Plato, Timaeus

LCL 234: 102-103

Go To Section
Go To Section


45 κατὰ τὴν τῶν ὀμμάτων εὐθυωρίαν, ὅπῃπερ ἂν ἀντερείδῃ τὸ προσπῖπτον ἔνδοθεν πρὸς ὃ τῶν ἔξω ξυνέπεσεν. ὁμοιοπαθὲς δὴ δι᾿ ὁμοιότητα πᾶν Dγενόμενον, ὅτου τε ἂν αὐτό ποτε ἐφάπτηται καὶ ὃ ἂν ἄλλο ἐκείνου, τούτων τὰς κινήσεις διαδιδὸν εἰς ἅπαν τὸ σῶμα μέχρι τῆς ψυχῆς αἴσθησιν παρέσχετο ταύτην, ᾗ δὴ ὁρᾷν φαμέν. ἀπελθόντος δὲ εἰς νύκτα τοῦ ξυγγενοῦς πυρὸς ἀποτέτμηται· πρὸς γὰρ ἀνόμοιον ἐξιὸν ἀλλοιοῦταί τε αὐτὸ καὶ κατασβέννυται, ξυμφυὲς οὐκέτι τῷ πλησίον ἀέρι γιγνόμενον, ἅτε πῦρ οὐκ ἔχοντι. παύεταί τε οὖν ὁρῶν, ἔτι τε ἐπαγωγὸν ὕπνου γίγνεται· σωτηρίαν γὰρ Eἣν οἱ θεοὶ τῆς ὄψεως ἐμηχανήσαντο, τὴν τῶν βλεφάρων φύσιν, ὅταν ταῦτα ξυμμύσῃ, καθείργνυσι τὴν τοῦ πυρὸς ἐντὸς δύναμιν, ἡ δὲ διαχεῖ τε καὶ ὁμαλύνει τὰς ἐντὸς κινήσεις, ὁμαλυνθεισῶν δὲ ἡσυχία γίγνεται, γενομένης δὲ πολλῆς μὲν ἡσυχίας βραχυόνειρος ὕπνος ἐμπίπτει, καταλειφθεισῶν δέ τινων κινήσεων μειζόνων, οἷαι καὶ ἐν οἵοις ἂν 46τόποις λείπωνται, τοιαῦτα καὶ τοσαῦτα παρέσχοντο ἀφομοιωθέντα ἐντός, ἔξω τε ἐγερθεῖσιν ἀπομνημονευόμενα, φαντάσματα.

Τὸ δὲ περὶ τὴν τῶν κατόπτρων εἰδωλοποιίαν, καὶ πάντα ὅσα ἐμφανῆ καὶ λεῖα, κατιδεῖν οὐδὲν ἔτι χαλεπόν· ἐκ γὰρ τῆς ἐντὸς ἐκτός τε τοῦ πυρὸς ἑκατέρου κοινωνίας ἀλλήλοις, ἑνός τε αὖ περὶ τὴν λειότητα ἑκάστοτε γενομένου καὶ πολλαχῇ μεταρρυθμισθέντος, Bπάντα τὰ τοιαῦτα ἐξ ἀνάγκης ἐμφαίνεται, τοῦ περὶ τὸ πρόσωπον πυρὸς τῷ περὶ τὴν



kindred substance along the path of the eyes’ vision, wheresoever the fire which streams from within collides with an obstructing object without. And this substance, having all become similar in its properties because of its similar nature, distributes the motions of every object it touches, or whereby it is touched, throughout all the body even unto the Soul, and brings about that sensation which we now term “seeing.” But when the kindred fire vanishes into night, the inner fire is cut off; for when it issues forth into what is dissimilar it becomes altered in itself and is quenched, seeing that it is no longer of like nature with the adjoining air, since that air is devoid of fire. Wherefore it leaves off seeing, and becomes also an inducement to sleep. For the eyelids—whose structure the Gods devised as a safeguard for the vision,—when they are shut close, curb the power of the inner fire; which power dissipates and allays the inward motions, and upon their allaying quiet ensues; and when this quiet has become intense there falls upon us a sleep that is well-nigh dreamless; but when some greater motions are still left behind, according to their nature and the positions they occupy such and so great are the images they produce, which images are copied within and are remembered by the sleepers when they awake out of the dream.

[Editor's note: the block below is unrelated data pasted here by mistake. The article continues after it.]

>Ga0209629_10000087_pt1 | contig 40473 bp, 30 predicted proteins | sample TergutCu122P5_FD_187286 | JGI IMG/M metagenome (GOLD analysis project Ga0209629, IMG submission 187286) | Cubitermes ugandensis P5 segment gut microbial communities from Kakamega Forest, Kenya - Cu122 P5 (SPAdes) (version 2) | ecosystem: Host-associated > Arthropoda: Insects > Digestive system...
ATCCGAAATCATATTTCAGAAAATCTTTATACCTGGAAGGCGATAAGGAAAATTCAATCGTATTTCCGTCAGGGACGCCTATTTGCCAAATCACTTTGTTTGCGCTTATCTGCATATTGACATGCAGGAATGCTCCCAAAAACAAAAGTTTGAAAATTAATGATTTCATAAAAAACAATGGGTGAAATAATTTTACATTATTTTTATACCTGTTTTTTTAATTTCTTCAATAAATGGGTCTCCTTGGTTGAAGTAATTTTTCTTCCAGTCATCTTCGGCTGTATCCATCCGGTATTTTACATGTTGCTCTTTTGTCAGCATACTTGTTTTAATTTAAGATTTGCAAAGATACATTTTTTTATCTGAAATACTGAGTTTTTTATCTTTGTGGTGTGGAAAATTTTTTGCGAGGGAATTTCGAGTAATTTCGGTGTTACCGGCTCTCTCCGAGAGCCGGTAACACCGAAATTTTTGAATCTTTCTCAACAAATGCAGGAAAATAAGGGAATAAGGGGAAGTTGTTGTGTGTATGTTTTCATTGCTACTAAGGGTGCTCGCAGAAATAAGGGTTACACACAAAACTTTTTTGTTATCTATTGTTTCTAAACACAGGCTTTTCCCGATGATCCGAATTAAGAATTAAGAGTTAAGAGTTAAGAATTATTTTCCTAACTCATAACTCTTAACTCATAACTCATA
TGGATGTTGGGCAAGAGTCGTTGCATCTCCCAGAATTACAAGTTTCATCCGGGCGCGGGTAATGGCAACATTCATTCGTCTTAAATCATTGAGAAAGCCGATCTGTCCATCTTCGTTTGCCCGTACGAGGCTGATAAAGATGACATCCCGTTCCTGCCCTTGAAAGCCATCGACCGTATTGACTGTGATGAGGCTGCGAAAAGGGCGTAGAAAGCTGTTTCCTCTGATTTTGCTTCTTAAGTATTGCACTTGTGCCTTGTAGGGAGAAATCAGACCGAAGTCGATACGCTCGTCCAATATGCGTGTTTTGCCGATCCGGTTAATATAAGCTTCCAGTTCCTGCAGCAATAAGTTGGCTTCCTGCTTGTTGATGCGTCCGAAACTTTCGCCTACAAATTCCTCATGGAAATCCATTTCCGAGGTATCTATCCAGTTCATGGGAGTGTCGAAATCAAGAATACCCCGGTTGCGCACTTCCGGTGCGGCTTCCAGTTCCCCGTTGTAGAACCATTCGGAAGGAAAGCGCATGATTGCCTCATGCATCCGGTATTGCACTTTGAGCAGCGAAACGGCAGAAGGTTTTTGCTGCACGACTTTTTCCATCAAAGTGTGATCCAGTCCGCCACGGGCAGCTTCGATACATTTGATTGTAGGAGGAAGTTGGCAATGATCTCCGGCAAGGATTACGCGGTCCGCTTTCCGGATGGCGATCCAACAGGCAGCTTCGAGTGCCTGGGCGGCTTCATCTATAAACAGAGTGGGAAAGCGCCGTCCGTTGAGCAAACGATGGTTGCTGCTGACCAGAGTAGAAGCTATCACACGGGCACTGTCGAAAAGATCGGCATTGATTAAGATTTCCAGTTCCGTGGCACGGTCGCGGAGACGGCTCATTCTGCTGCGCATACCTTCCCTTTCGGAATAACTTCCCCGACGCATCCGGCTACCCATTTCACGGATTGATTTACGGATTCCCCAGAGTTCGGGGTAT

And it is no longer difficult to perceive the truth about the formation of images in mirrors and in bright and smooth surfaces of every kind. It is from the combination with each other of the inner and the outer fires, every time that they unite on the smooth surface and are variously deflected, that all such reflections necessarily result, owing to the fire of the reflected face coalescing with the fire of the vision

DOI: 10.4159/DLCL.plato-philosopher_timaeus.1929